This week we’ll be discussing the editing component of the simplified digital video workflow. If the input stage is the heavy lifting stage, then the edit stage is the creative lifting stage. This is the stage where the final product begins to emerge. As in all stages, organization is the key to an efficient and speedy workflow. No matter how fast an editor is, if they can’t find the clips they need, the workflow will grind to a halt.
Assuming the input process of the workflow was done with care, you are now properly organized to begin your edit. As the edit begins, clips that will not be used can be deleted, but it’s important (at least in an Avid Media Composer) to only delete the media and hang on to the clip that you have created. This is a safety measure in case you ever need to bring it back on line from tape or from your DAM.
For those of you unfamiliar with the clip/media relationship of Avid, take a look at the digital video primer from my HTML5 Video blog. Digital video is comprised of three components: a container, a video stream and an audio stream. In most digital video like Quicktime, the three components are contained within a single file. In the Avid however, all three components remain separate. The clip, which resides in the bin, is the container; it points to the media files for video and audio. If the clip is deleted along with the media, there will no longer be a digital record of that file in the Avid.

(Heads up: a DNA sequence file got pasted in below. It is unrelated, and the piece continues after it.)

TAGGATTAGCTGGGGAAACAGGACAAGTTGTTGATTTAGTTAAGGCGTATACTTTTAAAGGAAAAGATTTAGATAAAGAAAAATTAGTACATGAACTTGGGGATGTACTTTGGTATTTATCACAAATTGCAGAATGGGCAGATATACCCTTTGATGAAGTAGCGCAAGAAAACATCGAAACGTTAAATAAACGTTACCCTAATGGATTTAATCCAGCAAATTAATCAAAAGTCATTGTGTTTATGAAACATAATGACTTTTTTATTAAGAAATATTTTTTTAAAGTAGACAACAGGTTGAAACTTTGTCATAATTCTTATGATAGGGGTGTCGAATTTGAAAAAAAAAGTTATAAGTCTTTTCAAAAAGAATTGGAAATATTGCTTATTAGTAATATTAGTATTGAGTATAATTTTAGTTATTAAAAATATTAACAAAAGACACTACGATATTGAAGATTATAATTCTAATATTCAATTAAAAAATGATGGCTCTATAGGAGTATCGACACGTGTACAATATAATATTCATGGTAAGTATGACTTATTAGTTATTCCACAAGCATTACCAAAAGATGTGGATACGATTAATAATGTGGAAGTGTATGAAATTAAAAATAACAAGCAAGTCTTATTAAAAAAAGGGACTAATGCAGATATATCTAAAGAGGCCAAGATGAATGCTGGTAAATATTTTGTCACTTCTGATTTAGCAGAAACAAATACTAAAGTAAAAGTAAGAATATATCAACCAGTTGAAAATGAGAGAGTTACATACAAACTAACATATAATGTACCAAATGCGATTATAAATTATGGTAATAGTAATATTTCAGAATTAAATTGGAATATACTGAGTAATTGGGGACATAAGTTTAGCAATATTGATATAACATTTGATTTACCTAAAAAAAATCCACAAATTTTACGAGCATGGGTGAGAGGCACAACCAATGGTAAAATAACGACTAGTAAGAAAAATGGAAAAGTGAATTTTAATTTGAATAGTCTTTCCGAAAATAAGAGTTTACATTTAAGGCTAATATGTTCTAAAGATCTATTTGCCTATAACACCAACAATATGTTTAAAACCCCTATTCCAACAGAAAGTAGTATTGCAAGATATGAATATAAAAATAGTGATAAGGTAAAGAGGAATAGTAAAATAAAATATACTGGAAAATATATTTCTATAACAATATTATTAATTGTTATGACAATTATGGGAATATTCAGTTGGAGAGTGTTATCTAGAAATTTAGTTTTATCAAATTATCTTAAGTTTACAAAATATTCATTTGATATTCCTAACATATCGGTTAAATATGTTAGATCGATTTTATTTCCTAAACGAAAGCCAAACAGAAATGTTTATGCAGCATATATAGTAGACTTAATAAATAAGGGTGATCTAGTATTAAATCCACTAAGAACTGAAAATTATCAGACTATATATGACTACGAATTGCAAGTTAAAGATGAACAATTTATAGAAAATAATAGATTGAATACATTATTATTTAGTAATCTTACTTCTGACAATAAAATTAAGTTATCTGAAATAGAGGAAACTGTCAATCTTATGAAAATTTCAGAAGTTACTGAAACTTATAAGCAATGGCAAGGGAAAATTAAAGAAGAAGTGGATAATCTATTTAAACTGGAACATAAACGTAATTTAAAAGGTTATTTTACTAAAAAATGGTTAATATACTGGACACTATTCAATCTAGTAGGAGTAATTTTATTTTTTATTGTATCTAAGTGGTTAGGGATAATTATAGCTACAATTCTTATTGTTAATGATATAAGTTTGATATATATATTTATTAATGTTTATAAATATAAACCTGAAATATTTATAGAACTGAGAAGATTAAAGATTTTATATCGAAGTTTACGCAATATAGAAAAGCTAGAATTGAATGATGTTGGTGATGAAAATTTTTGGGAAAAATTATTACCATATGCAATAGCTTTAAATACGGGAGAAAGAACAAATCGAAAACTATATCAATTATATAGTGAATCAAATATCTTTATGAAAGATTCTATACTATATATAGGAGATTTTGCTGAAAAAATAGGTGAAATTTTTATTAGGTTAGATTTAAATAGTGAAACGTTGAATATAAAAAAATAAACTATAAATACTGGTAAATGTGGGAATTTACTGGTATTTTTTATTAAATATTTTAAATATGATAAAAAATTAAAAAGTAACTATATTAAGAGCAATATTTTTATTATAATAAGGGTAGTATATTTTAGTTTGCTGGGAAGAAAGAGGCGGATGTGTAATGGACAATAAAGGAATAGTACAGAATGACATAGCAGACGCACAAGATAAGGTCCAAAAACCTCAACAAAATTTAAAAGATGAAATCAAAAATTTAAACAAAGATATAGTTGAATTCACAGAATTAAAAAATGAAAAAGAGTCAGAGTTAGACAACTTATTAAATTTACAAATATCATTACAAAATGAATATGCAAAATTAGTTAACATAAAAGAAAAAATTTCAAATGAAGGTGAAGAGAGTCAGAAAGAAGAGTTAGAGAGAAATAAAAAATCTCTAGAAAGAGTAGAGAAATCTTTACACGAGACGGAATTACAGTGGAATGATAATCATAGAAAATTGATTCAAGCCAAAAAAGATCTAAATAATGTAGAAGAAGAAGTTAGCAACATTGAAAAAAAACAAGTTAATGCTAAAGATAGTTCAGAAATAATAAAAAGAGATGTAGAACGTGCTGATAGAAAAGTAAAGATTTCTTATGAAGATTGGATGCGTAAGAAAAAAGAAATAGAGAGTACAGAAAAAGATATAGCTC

The key to finding what you need, is knowing where to look. For that reason, I create multiple bins to categorize my clips. For instance, I always place my sequences in a bin called “00-sequences”. Adding the double zero insures that it will always show up at the top of the list in the project. I use this same strategy whether I’m in Avid, Final Cut Pro, After Effects or the Merlin digital asset management system (DAM). The idea is for the most used bins (projects in Merlin and folders in After Effects) to always stay at the top of the list. I will use the two-digit number prefix for all of my bins to keep them in an order that makes sense to me – making it easier to find what I need when I need it.
While editing, it is a good idea to constantly add to the metadata of each of the clips as you learn more about them. This helps after the clips have been archived and are no longer fresh in the mind. I try to add descriptive information as I’m editing (Depending upon how much of a crunch I’m under while editing, of course).
In a future blog, the final blog of this series, we will discuss the best practices of digital video output.
Posted by James Burke